A Small Fire Create a Huge Fire


“I didn’t think much of your program or this issue and I wasn’t too sure if it had any use to us but I allowed you to come out of courtesy. But after sitting here and listening to your presentation and looking at the statistics I have had a dramatic change of thought and I now understand the important work that you’re doing and it is critical that your programs gets our schools full attention, because a small fire can create a huge fire if it’s not recognized”, said Takuilau College principal, Sitani Paulo.

The Stay Safe Program was conducted in two colleges at the Eastern District which were Takuilau College and Tapuni Siliva College.

During the session, staff and students were not only taken through the Stay Safe Program but they were also told about the Centre’s services, Healthy Relationships and the Family Protection Act.


“I hope that we can work together to address these problems because I cannot do it by myself, disciplining and looking after the students. I suggest that one of your counselors can come and be based here for a few days so that we can help the students by talking to them on a one to one basis”, said Tapuni Siliva’s Head Tutor, Rev. Kemueli Tolu.

His comment was supported by the Principal, Lotukalafi Palaki by saying, “it would be ideal if there were a branch of the Centre in the Eastern District, where we can easily and quickly access the Centre’s services, because we really need your help and support.”


“It is very challenging dealing with the students especially at this stage, that’s why we’re asking for your assistance so that we can work together more closely”, the principal added.

This program has been conducted to most of the secondary and tertiary schools in Tongatapu.

There were 326 students altogether, 152 girls and 184 boys with 26 teachers attend, 13 female and 13 male.


An eye opener for us


A ten year old girl student was so excited with the Women and Children Crisis Centre’s ‘Stay Safe Program by saying, ­­­­“I will go home and tell my parents about your Centre and tell them to call you if someone needs help because I saw few kids in my neighborhood badly beaten by their parents.”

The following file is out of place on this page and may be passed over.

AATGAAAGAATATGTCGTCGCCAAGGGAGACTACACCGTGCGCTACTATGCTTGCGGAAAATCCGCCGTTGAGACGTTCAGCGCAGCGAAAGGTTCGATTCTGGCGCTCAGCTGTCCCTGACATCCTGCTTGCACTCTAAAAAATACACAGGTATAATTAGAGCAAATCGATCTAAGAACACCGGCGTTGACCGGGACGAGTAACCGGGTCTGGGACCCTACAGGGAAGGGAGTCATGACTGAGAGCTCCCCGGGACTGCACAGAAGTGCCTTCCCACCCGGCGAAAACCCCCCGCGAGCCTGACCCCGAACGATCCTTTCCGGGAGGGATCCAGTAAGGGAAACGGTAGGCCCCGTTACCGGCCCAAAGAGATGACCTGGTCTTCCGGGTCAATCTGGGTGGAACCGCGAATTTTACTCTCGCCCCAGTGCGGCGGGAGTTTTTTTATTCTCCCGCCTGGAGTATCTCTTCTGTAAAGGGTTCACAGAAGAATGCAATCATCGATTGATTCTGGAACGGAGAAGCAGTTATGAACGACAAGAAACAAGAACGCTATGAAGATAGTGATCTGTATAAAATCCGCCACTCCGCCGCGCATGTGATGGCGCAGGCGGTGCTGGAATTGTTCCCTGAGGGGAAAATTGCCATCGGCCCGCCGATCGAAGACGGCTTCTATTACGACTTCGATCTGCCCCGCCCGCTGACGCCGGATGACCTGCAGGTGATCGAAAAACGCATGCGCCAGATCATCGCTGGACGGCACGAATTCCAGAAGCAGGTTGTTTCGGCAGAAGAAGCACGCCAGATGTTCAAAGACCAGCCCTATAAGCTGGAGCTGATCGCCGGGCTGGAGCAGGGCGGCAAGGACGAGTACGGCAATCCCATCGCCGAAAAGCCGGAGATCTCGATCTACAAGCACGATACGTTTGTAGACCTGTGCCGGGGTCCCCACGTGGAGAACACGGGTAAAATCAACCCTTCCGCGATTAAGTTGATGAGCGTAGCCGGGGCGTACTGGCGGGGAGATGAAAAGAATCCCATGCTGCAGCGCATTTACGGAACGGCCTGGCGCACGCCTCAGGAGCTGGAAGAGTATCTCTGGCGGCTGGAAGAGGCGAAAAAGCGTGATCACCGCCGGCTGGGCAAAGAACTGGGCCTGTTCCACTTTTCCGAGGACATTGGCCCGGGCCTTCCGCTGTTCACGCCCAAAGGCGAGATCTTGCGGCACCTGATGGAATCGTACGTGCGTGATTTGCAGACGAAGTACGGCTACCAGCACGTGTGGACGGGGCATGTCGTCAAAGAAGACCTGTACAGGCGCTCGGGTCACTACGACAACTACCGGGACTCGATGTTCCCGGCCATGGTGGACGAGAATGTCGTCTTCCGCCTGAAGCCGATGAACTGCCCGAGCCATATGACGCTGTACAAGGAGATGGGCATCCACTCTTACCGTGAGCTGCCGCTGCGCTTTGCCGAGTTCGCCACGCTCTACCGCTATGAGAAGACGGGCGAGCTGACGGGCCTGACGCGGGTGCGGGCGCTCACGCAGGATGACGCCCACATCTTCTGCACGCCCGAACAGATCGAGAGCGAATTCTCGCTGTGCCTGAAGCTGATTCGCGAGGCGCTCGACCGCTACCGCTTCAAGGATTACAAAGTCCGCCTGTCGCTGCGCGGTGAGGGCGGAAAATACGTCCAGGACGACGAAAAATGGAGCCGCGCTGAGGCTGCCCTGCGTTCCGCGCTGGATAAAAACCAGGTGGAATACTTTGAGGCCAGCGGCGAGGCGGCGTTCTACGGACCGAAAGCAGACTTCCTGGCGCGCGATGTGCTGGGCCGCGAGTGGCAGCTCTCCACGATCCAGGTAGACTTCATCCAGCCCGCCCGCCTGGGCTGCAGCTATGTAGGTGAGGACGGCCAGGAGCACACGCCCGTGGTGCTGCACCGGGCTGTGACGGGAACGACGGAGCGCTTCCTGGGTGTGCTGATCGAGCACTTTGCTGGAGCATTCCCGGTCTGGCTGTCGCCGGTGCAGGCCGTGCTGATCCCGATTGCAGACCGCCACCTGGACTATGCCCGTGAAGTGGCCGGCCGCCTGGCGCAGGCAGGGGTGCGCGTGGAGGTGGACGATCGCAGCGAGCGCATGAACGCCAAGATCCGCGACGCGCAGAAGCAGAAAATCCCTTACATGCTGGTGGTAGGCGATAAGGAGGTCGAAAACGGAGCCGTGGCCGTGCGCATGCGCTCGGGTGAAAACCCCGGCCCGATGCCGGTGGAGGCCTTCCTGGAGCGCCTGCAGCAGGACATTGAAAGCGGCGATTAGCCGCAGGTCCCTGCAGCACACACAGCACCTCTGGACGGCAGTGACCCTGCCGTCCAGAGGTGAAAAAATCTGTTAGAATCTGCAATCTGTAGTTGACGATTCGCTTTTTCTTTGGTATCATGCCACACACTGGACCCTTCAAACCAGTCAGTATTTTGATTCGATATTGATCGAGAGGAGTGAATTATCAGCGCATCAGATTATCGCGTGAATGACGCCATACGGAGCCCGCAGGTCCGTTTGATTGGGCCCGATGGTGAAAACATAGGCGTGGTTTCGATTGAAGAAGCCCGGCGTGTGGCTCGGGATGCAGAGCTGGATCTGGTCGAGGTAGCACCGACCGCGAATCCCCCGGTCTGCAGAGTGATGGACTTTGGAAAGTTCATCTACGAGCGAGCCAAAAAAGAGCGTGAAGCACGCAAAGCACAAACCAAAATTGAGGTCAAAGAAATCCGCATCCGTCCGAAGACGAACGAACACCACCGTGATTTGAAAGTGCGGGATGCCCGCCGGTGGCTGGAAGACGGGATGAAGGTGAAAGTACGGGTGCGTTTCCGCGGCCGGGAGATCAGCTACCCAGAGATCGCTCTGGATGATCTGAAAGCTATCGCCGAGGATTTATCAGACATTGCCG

WCCC conducted an awareness program to two of the Eastern District government primary schools which are Lapaha and Mu’a. This awareness program is one of the Centre’s primary prevention programs on child abuse due to an increase in numbers of cases reported to the Centre.

“This program has been used to tackle a range of issues including child abuse and domestic violence with young children. It aims to build children’s knowledge about child sexual abuse and their capacity to protect themselves include educating them about good and bad touches, sharing secrets, and self-protection strategies such as shouting, insisting on being left alone, threatening to tell or to tell a trusted adult”, said To’ia, WCCC’s community education trainer.


One of the teachers at the Lapaha primary school said, “This is an eye opener especially for us teachers, because during the day from 8:30am to 3:20pm five days a week, these children are under our care with the trust of the parents and we have to make sure that they are safe and secure. You’ve shown us today very simple messages that we didn’t even realize how really important it is to the safety of each child, like the bad and good touches and the 10 safety rules.”

“You’ve enlighten us today and it encourage me and my staff to work more closer with our students and keep reminding them the messages that you share with us today which I think it will be the best everyday guideline to them and it is a challenge for us”, said Mele Topani, Mu’a primary school principal.

The goal of the ‘Stay Safe Program’ is to provide children with information and skills to help them deal with dangerous and abusive situations. The program has been adapted from the Fiji Women’s Crisis Centre Good Touches and Bad Touches.

There were 542 students altogether, 260 girls and 282 boys with 21 teachers attend, 17 female and 4 male.



March 2014



The WCCC would like to take this opportunity to thank Rev. ‘Ikani Vaitohi and his family, particularly his daughter Monalisa for the ongoing fundraising and support that they give to the work carried out by the WCCC.


Monalisa and her siblings (Viliami, Benjamin, Viliami, Siale and Fane) out of their fundraising efforts raised TOP$1,000 pa’anga towards the Uniting Scholarship Fund that is an initiative to help with educational and safe house costs for children and young person’s staying at the WCCC Safe House.


Malo ‘Aupito Vaitohi Family and God bless you all.